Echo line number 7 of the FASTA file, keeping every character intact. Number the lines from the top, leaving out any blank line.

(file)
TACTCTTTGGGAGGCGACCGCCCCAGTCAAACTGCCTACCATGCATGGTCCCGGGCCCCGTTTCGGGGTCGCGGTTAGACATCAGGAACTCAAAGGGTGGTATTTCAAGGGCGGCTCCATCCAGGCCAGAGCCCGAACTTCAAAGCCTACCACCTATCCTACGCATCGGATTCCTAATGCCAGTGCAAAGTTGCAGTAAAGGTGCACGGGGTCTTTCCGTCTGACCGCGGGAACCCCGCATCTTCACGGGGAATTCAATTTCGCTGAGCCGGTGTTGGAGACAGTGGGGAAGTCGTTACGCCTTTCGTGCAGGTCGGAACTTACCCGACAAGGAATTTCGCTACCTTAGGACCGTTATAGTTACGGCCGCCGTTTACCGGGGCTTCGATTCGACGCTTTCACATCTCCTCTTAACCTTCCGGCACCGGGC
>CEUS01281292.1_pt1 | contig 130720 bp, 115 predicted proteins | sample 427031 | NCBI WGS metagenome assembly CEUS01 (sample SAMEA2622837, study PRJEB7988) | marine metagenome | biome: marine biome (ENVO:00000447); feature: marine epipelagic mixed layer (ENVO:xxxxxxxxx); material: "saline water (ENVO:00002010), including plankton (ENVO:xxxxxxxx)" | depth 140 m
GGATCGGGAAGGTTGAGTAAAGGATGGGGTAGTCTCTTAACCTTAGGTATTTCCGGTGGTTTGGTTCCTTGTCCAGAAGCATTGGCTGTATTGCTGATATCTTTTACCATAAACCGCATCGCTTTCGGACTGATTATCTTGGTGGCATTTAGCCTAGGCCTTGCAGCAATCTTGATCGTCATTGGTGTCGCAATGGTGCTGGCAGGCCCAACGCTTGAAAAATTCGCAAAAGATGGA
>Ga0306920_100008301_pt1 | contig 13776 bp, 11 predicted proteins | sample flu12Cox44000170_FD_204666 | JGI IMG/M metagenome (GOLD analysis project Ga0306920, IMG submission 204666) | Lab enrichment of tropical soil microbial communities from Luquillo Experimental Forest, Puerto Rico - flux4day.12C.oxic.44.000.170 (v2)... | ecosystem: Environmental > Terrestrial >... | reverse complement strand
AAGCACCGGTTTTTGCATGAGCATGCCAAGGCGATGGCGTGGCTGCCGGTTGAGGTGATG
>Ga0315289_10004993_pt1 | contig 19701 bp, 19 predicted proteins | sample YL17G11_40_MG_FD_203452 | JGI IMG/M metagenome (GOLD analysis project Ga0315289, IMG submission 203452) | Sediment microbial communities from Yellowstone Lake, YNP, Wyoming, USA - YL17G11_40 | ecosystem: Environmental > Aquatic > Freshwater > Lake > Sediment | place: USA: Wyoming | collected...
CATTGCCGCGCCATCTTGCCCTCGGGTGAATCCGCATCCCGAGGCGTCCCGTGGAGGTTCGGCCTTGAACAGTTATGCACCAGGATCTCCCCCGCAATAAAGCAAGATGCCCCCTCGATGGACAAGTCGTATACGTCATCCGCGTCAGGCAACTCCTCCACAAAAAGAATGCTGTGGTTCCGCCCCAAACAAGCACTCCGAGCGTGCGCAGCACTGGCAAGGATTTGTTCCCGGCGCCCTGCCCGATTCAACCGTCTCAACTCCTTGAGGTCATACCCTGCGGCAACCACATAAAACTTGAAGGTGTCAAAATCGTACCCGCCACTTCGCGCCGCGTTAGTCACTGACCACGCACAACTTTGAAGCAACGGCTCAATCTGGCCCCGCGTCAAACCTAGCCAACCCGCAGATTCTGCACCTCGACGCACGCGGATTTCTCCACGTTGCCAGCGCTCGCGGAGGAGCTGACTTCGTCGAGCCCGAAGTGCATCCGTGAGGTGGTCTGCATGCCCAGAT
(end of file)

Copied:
CATTGCCGCGCCATCTTGCCCTCGGGTGAATCCGCATCCCGAGGCGTCCCGTGGAGGTTCGGCCTTGAACAGTTATGCACCAGGATCTCCCCCGCAATAAAGCAAGATGCCCCCTCGATGGACAAGTCGTATACGTCATCCGCGTCAGGCAACTCCTCCACAAAAAGAATGCTGTGGTTCCGCCCCAAACAAGCACTCCGAGCGTGCGCAGCACTGGCAAGGATTTGTTCCCGGCGCCCTGCCCGATTCAACCGTCTCAACTCCTTGAGGTCATACCCTGCGGCAACCACATAAAACTTGAAGGTGTCAAAATCGTACCCGCCACTTCGCGCCGCGTTAGTCACTGACCACGCACAACTTTGAAGCAACGGCTCAATCTGGCCCCGCGTCAAACCTAGCCAACCCGCAGATTCTGCACCTCGACGCACGCGGATTTCTCCACGTTGCCAGCGCTCGCGGAGGAGCTGACTTCGTCGAGCCCGAAGTGCATCCGTGAGGTGGTCTGCATGCCCAGAT